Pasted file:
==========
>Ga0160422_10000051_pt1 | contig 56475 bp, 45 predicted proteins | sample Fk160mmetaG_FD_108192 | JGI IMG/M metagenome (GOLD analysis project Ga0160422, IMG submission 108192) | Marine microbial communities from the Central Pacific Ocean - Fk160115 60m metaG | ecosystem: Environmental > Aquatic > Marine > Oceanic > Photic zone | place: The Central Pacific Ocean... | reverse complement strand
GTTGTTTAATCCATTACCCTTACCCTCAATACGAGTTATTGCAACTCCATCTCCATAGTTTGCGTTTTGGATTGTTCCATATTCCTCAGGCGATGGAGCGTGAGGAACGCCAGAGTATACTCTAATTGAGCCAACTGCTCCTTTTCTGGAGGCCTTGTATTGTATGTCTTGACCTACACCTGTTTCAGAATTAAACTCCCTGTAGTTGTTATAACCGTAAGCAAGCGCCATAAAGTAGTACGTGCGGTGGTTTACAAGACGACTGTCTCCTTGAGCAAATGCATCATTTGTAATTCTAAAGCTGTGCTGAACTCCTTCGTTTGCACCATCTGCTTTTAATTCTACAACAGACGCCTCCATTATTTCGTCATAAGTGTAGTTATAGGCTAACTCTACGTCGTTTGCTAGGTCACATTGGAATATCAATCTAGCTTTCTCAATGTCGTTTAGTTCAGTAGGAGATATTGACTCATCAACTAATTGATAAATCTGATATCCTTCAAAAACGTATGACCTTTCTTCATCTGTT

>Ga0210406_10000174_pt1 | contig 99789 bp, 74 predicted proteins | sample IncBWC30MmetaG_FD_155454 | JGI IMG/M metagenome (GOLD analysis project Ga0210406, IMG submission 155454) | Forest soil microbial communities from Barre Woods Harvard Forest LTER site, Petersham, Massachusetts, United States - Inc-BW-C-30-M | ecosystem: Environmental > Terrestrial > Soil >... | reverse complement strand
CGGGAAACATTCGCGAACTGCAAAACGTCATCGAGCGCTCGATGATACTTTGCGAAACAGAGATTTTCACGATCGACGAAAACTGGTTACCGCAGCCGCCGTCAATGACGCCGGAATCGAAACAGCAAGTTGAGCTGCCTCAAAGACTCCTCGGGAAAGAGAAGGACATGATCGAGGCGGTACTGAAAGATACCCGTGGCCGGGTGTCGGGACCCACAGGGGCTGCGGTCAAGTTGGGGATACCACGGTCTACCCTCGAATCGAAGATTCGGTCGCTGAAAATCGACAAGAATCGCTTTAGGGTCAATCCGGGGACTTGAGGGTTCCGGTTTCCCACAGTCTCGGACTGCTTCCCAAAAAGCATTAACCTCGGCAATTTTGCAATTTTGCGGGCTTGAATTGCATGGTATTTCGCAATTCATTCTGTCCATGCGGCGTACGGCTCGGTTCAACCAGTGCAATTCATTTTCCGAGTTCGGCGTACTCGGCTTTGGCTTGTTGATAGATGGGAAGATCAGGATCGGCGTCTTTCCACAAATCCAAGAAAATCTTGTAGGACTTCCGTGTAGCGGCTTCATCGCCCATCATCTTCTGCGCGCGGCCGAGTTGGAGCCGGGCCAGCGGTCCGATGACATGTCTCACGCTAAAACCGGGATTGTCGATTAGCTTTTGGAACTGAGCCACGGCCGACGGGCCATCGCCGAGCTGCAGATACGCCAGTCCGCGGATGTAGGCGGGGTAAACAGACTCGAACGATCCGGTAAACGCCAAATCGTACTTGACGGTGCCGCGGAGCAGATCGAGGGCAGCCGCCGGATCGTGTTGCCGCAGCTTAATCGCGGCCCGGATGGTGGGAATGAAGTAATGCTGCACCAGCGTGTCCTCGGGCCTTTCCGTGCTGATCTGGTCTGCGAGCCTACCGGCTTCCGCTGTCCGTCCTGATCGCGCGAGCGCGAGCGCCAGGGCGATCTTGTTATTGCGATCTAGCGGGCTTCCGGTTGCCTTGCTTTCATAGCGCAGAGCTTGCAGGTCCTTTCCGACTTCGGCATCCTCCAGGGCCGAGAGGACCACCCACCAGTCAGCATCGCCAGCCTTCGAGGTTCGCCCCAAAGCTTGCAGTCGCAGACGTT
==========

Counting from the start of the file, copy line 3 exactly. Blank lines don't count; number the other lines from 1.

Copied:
>Ga0210406_10000174_pt1 | contig 99789 bp, 74 predicted proteins | sample IncBWC30MmetaG_FD_155454 | JGI IMG/M metagenome (GOLD analysis project Ga0210406, IMG submission 155454) | Forest soil microbial communities from Barre Woods Harvard Forest LTER site, Petersham, Massachusetts, United States - Inc-BW-C-30-M | ecosystem: Environmental > Terrestrial > Soil >... | reverse complement strand